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Title: Aneurysmal disease of the abdominal aorta : epidemiology and pathogenesis clinical risk factors
Author: Samy, A. K.
Awarding Body: University of Aberdeen
Current Institution: University of Aberdeen
Date of Award: 1996
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The thesis which aims at providing a comprehensive study on abdominal aortic aneurysms, in its three main sections, addresses the sequential climacteric issues of: (1) What is the epidemiology of abdominal aortic aneurysms in Scotland? and how proficient are the current results of their management?, (2) What is the current understanding of the aetiology and pathogenesis of this condition? and (3) Can the identification of prognostic risk factors and the development of a prognostic clinical scoring system assist in improving the clinical management of this condition? Recent studies have demonstrated evidence of increased proteolytic activities(elastase and collagenase enzymes) in the tissues of abdominal aortic aneurysms. Biochemical assays of these two enzymes were carried out. The activities were assessed in two groups of patients; one with aneurysmal and the other with occlusive aortas. The results showed that "elastase" was significantly elevated in the aneurysmal group while "collagenase" contrary to other studies was not. The implications of these findings are discussed. The hypothesis of immune mediated aetiology was also tested in this thesis by studying the occurrence of autoimmune complexes in the aneurysmal and occlusive groups and by studying complement activity, anti-smooth muscle and anti-mitochondrial antibodies in the sera of these patients. The findings of these studies did not support an immune mediated mechanism to be participating in the pathogenesis of the disease as indirectly suggested in previous studies. The details and implications of these findings are discussed. Further to my previous work presented for my MSc thesis at Glasgow University and carried out in Glasgow, Scotland, on different clinical risk factors predicting operative outcome, a clinical prognostic scoring system was developed (Glasgow Aneurysm Score). This was based on studying 500 randomly selected aneurysm patients' records. The score predicts operative and postoperative in-hospital mortality in patients with ruptured or intact aneurysms. The clinical application of the score includes guiding discussions on prognosis with patients and their families or with other colleagues involved in the management, like anaesthetists, and when considering patients' transfer between hospitals such as from small peripheral hospitals to vascular centres. This scoring system was further assessed and prospectively tested on 320 consecutive patients. The Score was found to be reliable and accurate in predicting operative mortality and did not require modification.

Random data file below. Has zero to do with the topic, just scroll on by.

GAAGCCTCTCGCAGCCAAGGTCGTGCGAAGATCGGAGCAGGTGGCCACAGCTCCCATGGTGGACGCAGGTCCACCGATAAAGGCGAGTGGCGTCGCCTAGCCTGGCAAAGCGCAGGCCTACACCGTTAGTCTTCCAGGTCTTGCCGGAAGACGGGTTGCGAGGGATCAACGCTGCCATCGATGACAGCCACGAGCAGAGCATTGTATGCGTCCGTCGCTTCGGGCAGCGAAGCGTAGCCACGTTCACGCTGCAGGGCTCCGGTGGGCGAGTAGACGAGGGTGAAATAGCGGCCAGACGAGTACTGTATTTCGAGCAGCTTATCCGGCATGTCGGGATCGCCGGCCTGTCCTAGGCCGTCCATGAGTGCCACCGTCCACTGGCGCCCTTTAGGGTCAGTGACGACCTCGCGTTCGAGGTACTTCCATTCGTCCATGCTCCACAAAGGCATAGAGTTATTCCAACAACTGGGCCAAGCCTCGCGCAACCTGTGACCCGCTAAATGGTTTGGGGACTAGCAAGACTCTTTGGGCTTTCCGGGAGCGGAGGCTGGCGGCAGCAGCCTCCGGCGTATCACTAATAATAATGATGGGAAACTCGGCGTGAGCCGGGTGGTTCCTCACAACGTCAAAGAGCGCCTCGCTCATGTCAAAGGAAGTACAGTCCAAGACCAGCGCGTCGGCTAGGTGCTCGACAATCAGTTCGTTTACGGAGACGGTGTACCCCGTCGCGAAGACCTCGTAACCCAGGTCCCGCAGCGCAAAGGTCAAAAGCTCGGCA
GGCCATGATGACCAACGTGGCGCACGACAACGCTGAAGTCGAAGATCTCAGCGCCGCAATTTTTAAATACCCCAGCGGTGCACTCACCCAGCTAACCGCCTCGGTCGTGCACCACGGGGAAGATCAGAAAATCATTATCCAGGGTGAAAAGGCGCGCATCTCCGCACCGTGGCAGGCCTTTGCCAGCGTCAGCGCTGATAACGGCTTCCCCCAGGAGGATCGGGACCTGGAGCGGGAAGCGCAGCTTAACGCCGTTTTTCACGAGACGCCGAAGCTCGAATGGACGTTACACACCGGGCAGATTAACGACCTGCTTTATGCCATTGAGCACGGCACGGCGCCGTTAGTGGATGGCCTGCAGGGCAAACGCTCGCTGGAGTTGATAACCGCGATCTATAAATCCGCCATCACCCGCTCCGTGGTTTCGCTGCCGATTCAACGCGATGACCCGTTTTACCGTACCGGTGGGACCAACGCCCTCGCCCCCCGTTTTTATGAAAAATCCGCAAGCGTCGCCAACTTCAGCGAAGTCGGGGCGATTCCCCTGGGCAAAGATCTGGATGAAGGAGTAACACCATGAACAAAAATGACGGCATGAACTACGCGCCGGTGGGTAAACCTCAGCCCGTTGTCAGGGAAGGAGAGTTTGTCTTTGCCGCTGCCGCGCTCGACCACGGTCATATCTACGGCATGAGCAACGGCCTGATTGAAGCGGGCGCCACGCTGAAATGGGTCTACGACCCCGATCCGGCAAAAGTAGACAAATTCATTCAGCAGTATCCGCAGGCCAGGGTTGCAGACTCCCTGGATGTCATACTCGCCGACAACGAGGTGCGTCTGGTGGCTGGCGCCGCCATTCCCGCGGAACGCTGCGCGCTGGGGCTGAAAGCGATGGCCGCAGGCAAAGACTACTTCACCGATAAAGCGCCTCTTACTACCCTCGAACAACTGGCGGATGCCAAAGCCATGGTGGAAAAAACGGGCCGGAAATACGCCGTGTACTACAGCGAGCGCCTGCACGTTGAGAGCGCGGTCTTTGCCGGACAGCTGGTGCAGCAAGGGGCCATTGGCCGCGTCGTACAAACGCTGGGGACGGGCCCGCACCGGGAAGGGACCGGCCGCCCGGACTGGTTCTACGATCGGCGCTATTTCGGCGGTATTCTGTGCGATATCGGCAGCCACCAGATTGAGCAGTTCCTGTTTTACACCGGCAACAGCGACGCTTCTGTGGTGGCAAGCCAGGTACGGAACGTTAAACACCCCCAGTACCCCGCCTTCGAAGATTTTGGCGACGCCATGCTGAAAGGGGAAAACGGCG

Supervisor: Not available Sponsor: Not available
Qualification Name: Thesis (M.D.) Qualification Level: Doctoral
EThOS ID:  DOI: Not available